The conversation was pretty boring; I tried to give advice but she wasn’t having it — she kept saying I was too young, that I couldn’t understand. I told her I was checking out, going to another guesthouse, then up the river to Nong Khiaw to chill out for a bit. She chided me constantly, insulting my friend Clara some more and insisting I was in love and was brokenhearted, “like me! That’s why you leave!” I rolled my eyes a lot. She insisted on taking me out to dinner to a local place, Laotian barbecue, where they set the grill up in the middle of the table and you cook the stuff yourself, with a little canal at the bottom of the grill for making soup. It’s kind of like hot-pot in China, except it’s actually delicious. Another sob-fest. I think while chewing my guilty, almost quid-pro-quo meal: you came here to meet locals, and here we are: you met one. She’s depressed and maybe a bit of a sociopath, and if she weren’t paying for your lodging and food, maybe you’d just ignore her. This isn’t you. You don’t act this way and you don’t need her charity and you’re probably taking advantage of her as much as she is you. Good work, you bastard… At some point, I mentioned that I grew up pretty lower-class with a single mother, which opens her up even more — she raised four kids by herself. When we get up to leave, a swarm of children descend on the table, just sprint to it, and start stuffing the leftovers into bags, literally grabbing the meat off the grill with their bare hands, all of them sharing the bounty, working fast before the manager walks over to shoo them away. Heart-wrenching stuff… I may have grown up poor, but we were never hungry — I love my mother and she did the absolute best she could and under the circumstances she was a goddamn knock-out. Thanks, mom… thanks for not being like Nan, at any rate.

I say I’m going to meet some friends at the posse’s bar. She asks if she can come along. The imprint of the car incident from the night before is still fresh on my brain and the writing on the wall is suddenly in bold, but for some reason I can’t say no — maybe I’m too nice, maybe she’s too lonely. I say “sure, let’s find you a boyfriend, a new farang for you. Just don’t drink so much.”

Second verse, same song. The posse is wondering why I’m bringing a Laotian woman the same age as my mother into the bar… I make the somewhat awkward introductions and my Argentinian friend Nico keeps her company for a while — hey, there’s a good strategy! Introduce them to the craziest local you’ve found… that’ll open ’em up a bit. She goes over to Sam’s place after a bit (presumably to pester him more about the suicide thing) and I stick around and hang out with Clara, her friend and the posse. After what I feel is a safe period (a few hours), I tell Clara and her friend that they should meet Sam. We walk over and there she is, half-drunk. I can see that Clara and her friend feel a bit awkward and after my descriptions of her and her behavior they’d have every right to bolt for the door, but they’re handling it like champs, given the situation. Sam gets the bottle of Jamo and I’m shocked, absolutely shocked to see how little is left in this bottle that was full the night before. We kill it. Clara and company excuse themselves after a while and it’s just Nan, Sam, myself and some of Sam’s staff sitting around drinking. Nan is getting drunk again and chiding me constantly, again in a rather insulting tone. I take off in a bit of an “I’m done with this shit” way, thanking everyone for their hospitality. Then the calls start coming…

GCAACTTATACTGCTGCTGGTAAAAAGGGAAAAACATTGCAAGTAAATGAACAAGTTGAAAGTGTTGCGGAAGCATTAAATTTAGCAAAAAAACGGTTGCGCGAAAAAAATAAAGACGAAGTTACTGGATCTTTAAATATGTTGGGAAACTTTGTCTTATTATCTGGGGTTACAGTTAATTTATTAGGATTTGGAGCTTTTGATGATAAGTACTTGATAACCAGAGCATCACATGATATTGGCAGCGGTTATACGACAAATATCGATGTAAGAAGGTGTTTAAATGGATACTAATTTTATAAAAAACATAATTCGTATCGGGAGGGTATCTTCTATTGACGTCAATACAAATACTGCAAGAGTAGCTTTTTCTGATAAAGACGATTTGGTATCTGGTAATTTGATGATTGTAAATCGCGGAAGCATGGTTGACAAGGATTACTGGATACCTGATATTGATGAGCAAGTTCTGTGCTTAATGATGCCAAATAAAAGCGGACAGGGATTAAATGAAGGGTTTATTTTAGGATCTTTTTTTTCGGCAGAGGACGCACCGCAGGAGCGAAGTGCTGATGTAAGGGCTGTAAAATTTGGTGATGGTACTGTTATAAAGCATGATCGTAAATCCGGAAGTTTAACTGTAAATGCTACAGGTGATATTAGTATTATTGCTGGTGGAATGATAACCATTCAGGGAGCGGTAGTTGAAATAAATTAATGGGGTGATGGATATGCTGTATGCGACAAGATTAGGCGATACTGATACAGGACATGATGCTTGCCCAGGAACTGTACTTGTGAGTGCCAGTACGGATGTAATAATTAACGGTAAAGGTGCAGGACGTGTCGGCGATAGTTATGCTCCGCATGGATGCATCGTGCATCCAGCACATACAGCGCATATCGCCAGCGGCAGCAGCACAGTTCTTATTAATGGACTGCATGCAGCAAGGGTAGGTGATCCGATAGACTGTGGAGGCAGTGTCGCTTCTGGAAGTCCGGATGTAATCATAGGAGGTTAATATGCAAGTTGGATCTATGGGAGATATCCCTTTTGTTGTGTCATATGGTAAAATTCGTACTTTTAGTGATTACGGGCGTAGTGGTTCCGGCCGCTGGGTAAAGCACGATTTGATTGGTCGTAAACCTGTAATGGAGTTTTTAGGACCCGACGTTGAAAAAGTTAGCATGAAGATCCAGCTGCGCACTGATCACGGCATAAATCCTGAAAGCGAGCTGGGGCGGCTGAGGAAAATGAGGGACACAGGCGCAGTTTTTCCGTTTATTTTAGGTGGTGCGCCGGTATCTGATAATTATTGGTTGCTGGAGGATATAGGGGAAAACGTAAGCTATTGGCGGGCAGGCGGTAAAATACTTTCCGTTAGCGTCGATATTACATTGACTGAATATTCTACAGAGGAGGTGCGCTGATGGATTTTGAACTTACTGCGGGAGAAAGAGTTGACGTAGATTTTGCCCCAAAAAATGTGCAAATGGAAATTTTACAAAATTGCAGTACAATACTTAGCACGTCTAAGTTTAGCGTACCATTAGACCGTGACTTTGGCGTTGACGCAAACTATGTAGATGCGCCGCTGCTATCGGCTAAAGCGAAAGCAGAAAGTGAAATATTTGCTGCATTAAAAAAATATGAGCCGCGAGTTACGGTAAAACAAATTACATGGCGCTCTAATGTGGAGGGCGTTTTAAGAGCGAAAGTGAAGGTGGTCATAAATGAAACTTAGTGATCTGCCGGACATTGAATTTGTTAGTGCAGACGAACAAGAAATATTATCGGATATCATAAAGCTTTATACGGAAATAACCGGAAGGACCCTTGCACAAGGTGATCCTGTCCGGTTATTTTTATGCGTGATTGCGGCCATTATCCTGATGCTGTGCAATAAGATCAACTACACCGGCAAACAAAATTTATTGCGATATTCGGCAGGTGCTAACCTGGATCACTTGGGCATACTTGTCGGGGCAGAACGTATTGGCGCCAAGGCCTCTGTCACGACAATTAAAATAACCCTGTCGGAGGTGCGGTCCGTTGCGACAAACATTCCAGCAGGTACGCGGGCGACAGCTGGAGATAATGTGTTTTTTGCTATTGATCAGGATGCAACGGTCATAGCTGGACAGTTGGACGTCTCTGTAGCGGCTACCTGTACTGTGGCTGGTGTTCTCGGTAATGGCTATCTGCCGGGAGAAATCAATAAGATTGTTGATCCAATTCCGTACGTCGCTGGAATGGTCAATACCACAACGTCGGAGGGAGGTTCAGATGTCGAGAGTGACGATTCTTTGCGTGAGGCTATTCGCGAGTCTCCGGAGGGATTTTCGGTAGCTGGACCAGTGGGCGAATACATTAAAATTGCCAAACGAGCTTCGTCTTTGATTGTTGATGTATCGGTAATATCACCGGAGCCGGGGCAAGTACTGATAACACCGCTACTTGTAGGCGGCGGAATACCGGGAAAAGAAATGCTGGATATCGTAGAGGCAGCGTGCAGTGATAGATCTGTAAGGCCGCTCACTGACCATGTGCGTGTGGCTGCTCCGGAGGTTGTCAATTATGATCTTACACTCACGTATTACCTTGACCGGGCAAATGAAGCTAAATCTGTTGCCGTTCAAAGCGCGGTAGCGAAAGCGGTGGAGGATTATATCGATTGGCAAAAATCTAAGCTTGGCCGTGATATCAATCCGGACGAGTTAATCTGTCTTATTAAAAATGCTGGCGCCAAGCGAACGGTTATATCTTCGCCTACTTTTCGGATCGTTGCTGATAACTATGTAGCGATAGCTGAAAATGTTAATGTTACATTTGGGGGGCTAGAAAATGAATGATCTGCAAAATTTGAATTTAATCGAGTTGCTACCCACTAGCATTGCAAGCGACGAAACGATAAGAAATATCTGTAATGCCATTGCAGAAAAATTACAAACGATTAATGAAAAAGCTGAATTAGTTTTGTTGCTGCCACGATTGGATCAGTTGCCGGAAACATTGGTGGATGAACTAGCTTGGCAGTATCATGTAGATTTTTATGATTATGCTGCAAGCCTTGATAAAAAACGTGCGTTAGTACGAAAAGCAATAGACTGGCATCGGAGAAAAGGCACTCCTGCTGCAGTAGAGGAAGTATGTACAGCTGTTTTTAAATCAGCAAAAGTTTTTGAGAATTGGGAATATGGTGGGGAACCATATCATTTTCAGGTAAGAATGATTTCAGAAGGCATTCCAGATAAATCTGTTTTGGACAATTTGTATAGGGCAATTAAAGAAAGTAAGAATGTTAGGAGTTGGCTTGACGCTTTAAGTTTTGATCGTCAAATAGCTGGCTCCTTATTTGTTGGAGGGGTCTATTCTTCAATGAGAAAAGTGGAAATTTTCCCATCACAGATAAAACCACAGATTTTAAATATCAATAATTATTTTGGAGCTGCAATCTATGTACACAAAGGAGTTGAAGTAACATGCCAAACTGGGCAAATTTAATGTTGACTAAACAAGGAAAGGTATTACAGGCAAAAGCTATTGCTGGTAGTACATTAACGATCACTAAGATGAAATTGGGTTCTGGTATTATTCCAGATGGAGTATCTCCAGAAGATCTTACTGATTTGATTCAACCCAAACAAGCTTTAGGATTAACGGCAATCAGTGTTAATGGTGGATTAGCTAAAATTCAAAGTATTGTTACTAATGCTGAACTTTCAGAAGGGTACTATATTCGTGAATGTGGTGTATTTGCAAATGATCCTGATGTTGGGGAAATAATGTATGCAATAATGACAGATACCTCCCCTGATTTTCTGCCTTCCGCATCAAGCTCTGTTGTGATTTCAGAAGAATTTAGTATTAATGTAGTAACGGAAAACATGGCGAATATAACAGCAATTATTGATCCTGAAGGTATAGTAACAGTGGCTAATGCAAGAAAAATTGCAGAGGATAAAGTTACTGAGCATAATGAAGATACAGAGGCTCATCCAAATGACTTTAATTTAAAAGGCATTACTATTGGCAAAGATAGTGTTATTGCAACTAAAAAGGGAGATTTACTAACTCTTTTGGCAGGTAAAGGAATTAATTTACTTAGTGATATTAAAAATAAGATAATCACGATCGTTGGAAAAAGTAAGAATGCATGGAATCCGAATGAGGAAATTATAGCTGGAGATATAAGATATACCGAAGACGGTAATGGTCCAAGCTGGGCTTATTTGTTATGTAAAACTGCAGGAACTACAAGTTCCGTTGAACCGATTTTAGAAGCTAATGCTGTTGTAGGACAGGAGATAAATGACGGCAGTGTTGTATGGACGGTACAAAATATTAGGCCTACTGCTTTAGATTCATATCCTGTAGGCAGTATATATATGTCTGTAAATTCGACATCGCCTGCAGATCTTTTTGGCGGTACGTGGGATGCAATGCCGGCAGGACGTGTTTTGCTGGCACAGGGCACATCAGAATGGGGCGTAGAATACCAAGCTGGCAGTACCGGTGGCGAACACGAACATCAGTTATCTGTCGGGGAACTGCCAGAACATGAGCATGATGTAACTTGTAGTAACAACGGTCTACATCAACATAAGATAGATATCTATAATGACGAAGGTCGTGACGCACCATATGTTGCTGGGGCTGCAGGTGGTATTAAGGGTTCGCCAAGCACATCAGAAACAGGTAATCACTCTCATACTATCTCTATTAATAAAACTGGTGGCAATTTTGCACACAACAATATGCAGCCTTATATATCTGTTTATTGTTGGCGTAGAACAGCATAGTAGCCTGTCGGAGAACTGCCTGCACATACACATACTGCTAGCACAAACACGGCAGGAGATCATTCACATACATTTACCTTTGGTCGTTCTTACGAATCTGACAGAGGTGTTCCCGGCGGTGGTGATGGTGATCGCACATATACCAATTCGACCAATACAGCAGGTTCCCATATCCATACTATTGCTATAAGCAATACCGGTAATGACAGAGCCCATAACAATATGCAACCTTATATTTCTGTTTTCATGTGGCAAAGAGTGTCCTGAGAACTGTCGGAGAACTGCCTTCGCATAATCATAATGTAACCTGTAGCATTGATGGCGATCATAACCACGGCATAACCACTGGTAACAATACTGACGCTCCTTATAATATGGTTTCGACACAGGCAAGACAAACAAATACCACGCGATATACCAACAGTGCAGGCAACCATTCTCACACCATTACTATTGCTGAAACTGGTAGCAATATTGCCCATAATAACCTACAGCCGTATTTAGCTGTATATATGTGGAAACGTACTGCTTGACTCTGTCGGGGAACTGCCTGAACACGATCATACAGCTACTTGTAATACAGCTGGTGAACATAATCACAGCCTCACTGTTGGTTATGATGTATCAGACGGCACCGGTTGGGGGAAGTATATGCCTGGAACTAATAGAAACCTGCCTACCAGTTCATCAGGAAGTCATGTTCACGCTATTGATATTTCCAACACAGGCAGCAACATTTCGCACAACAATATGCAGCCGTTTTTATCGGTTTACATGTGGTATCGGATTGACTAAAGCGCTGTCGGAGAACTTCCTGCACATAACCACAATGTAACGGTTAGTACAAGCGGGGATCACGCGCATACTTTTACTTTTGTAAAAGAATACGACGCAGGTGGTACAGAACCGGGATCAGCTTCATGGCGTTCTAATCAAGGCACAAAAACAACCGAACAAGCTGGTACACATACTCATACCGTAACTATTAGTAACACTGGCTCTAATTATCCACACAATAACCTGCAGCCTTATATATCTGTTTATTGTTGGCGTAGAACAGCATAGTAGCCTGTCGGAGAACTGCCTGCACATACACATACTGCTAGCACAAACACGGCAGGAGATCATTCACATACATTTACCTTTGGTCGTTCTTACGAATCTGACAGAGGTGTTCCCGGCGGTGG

I don’t even know why I have a cell phone over here… I guess because it’s cheap and it’s nice to keep in touch with people in a more organized way than just random sightings. Three calls come from Nan and I turn the phone off. Sam rides up on his motorbike a block from the guesthouse, asking what’s wrong. “Nothing, man, I’m just done taking shit from her. I’m leaving tomorrow.” Nan rides past, on the back of her manager’s bike and we exchange somewhat icy stares. I tell Sam I’ll call him tomorrow.

When I wake up, there’s a note under my door. It basically says “thanks for everything, you are a good friend, but I don’t think I ever want to see you again.” Well shit! I can deal with that! I pack up my stuff and lumber downstairs. She’s in the lobby, arranging flowers.

“Where are you going? Why you check out?”
A puzzled expression comes on my face. I show her the note, which she studies carefully, almost as if it were completely foreign to her.
“I’m leaving. Thank you for everything, but I don’t think I can be the kind of friend you need, and your kindness seems mixed with bitterness. I don’t want to accept your charity because it’s unfair I’m leaving tomorrow for Nong Khiaw.”

“No, you stay here… we’ll go see my resort today. I’ll show you the flower farm.” (she’s enthralled with the fact that I used to help run a flower shop.)
“No, I think I really want to be alone today… I thank you again for your kindness, but I’m going to check out. I’m even happy to pay for the room if you like; I’m not sure what you were expecting, but I see that the gesture wasn’t entirely earnest.”

This was a poor choice of words, as I have to explain what ‘gesture’ and ‘earnest’ mean, compounding the awkwardness of the entire sentence as I break it down. All this time she’s still chopping and arranging, chopping and arranging…